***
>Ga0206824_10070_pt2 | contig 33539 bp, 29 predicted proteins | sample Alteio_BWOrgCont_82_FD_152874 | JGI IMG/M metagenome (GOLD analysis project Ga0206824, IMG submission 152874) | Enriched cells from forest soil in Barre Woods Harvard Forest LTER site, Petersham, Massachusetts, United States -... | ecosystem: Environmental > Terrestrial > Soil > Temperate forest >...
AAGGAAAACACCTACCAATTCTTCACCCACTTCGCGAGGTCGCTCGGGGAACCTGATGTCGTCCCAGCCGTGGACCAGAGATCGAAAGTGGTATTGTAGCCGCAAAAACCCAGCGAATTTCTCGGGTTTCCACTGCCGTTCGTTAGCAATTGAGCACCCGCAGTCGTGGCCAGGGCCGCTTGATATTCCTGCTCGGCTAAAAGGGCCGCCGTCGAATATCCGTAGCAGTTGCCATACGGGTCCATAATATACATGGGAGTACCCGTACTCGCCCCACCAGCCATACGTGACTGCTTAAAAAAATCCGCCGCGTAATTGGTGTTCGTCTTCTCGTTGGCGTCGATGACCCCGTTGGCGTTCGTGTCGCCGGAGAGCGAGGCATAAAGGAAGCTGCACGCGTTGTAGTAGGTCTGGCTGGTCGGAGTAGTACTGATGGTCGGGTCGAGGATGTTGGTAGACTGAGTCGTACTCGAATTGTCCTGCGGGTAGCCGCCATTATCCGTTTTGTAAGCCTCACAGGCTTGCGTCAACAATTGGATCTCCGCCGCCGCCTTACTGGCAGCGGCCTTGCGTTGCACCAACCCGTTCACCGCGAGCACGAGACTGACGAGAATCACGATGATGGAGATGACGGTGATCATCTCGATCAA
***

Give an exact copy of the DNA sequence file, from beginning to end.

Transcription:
>Ga0206824_10070_pt2 | contig 33539 bp, 29 predicted proteins | sample Alteio_BWOrgCont_82_FD_152874 | JGI IMG/M metagenome (GOLD analysis project Ga0206824, IMG submission 152874) | Enriched cells from forest soil in Barre Woods Harvard Forest LTER site, Petersham, Massachusetts, United States -... | ecosystem: Environmental > Terrestrial > Soil > Temperate forest >...
AAGGAAAACACCTACCAATTCTTCACCCACTTCGCGAGGTCGCTCGGGGAACCTGATGTCGTCCCAGCCGTGGACCAGAGATCGAAAGTGGTATTGTAGCCGCAAAAACCCAGCGAATTTCTCGGGTTTCCACTGCCGTTCGTTAGCAATTGAGCACCCGCAGTCGTGGCCAGGGCCGCTTGATATTCCTGCTCGGCTAAAAGGGCCGCCGTCGAATATCCGTAGCAGTTGCCATACGGGTCCATAATATACATGGGAGTACCCGTACTCGCCCCACCAGCCATACGTGACTGCTTAAAAAAATCCGCCGCGTAATTGGTGTTCGTCTTCTCGTTGGCGTCGATGACCCCGTTGGCGTTCGTGTCGCCGGAGAGCGAGGCATAAAGGAAGCTGCACGCGTTGTAGTAGGTCTGGCTGGTCGGAGTAGTACTGATGGTCGGGTCGAGGATGTTGGTAGACTGAGTCGTACTCGAATTGTCCTGCGGGTAGCCGCCATTATCCGTTTTGTAAGCCTCACAGGCTTGCGTCAACAATTGGATCTCCGCCGCCGCCTTACTGGCAGCGGCCTTGCGTTGCACCAACCCGTTCACCGCGAGCACGAGACTGACGAGAATCACGATGATGGAGATGACGGTGATCATCTCGATCAA